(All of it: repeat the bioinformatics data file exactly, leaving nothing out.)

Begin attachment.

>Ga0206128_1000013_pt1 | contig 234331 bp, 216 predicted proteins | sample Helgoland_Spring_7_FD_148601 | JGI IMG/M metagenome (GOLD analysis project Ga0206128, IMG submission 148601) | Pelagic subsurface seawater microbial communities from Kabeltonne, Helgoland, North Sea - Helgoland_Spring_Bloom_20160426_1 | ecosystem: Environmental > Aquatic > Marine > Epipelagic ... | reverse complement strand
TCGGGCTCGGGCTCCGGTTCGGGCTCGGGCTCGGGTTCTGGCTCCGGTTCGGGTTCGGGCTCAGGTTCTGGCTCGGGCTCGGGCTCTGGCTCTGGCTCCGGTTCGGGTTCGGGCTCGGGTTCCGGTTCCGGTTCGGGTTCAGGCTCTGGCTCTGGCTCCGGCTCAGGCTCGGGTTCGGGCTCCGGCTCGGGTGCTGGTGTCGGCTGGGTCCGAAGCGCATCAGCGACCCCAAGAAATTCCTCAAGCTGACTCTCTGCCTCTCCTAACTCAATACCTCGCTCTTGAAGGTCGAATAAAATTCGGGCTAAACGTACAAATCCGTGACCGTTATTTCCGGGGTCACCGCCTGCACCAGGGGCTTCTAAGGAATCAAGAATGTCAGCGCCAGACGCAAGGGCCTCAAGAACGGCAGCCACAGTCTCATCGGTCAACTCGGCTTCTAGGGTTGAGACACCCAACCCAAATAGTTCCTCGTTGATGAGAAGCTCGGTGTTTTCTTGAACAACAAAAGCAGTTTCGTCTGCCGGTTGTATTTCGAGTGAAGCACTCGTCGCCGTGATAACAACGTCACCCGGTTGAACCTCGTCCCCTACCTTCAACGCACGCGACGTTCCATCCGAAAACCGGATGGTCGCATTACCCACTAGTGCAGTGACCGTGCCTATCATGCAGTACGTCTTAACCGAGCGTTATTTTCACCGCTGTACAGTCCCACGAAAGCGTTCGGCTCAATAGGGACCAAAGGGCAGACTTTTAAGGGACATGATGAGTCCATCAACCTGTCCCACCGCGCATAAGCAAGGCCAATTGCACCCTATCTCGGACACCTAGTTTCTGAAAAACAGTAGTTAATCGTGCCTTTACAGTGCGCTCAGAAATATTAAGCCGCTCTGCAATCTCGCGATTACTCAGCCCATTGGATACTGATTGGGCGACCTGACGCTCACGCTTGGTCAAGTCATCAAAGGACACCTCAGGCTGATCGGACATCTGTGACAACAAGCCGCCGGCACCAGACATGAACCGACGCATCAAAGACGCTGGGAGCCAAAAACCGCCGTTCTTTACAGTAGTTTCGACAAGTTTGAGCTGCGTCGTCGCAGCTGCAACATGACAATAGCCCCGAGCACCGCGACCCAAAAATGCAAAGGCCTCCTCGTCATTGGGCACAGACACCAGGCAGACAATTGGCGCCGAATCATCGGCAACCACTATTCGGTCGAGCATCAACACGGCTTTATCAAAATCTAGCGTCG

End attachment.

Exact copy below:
>Ga0206128_1000013_pt1 | contig 234331 bp, 216 predicted proteins | sample Helgoland_Spring_7_FD_148601 | JGI IMG/M metagenome (GOLD analysis project Ga0206128, IMG submission 148601) | Pelagic subsurface seawater microbial communities from Kabeltonne, Helgoland, North Sea - Helgoland_Spring_Bloom_20160426_1 | ecosystem: Environmental > Aquatic > Marine > Epipelagic ... | reverse complement strand
TCGGGCTCGGGCTCCGGTTCGGGCTCGGGCTCGGGTTCTGGCTCCGGTTCGGGTTCGGGCTCAGGTTCTGGCTCGGGCTCGGGCTCTGGCTCTGGCTCCGGTTCGGGTTCGGGCTCGGGTTCCGGTTCCGGTTCGGGTTCAGGCTCTGGCTCTGGCTCCGGCTCAGGCTCGGGTTCGGGCTCCGGCTCGGGTGCTGGTGTCGGCTGGGTCCGAAGCGCATCAGCGACCCCAAGAAATTCCTCAAGCTGACTCTCTGCCTCTCCTAACTCAATACCTCGCTCTTGAAGGTCGAATAAAATTCGGGCTAAACGTACAAATCCGTGACCGTTATTTCCGGGGTCACCGCCTGCACCAGGGGCTTCTAAGGAATCAAGAATGTCAGCGCCAGACGCAAGGGCCTCAAGAACGGCAGCCACAGTCTCATCGGTCAACTCGGCTTCTAGGGTTGAGACACCCAACCCAAATAGTTCCTCGTTGATGAGAAGCTCGGTGTTTTCTTGAACAACAAAAGCAGTTTCGTCTGCCGGTTGTATTTCGAGTGAAGCACTCGTCGCCGTGATAACAACGTCACCCGGTTGAACCTCGTCCCCTACCTTCAACGCACGCGACGTTCCATCCGAAAACCGGATGGTCGCATTACCCACTAGTGCAGTGACCGTGCCTATCATGCAGTACGTCTTAACCGAGCGTTATTTTCACCGCTGTACAGTCCCACGAAAGCGTTCGGCTCAATAGGGACCAAAGGGCAGACTTTTAAGGGACATGATGAGTCCATCAACCTGTCCCACCGCGCATAAGCAAGGCCAATTGCACCCTATCTCGGACACCTAGTTTCTGAAAAACAGTAGTTAATCGTGCCTTTACAGTGCGCTCAGAAATATTAAGCCGCTCTGCAATCTCGCGATTACTCAGCCCATTGGATACTGATTGGGCGACCTGACGCTCACGCTTGGTCAAGTCATCAAAGGACACCTCAGGCTGATCGGACATCTGTGACAACAAGCCGCCGGCACCAGACATGAACCGACGCATCAAAGACGCTGGGAGCCAAAAACCGCCGTTCTTTACAGTAGTTTCGACAAGTTTGAGCTGCGTCGTCGCAGCTGCAACATGACAATAGCCCCGAGCACCGCGACCCAAAAATGCAAAGGCCTCCTCGTCATTGGGCACAGACACCAGGCAGACAATTGGCGCCGAATCATCGGCAACCACTATTCGGTCGAGCATCAACACGGCTTTATCAAAATCTAGCGTCG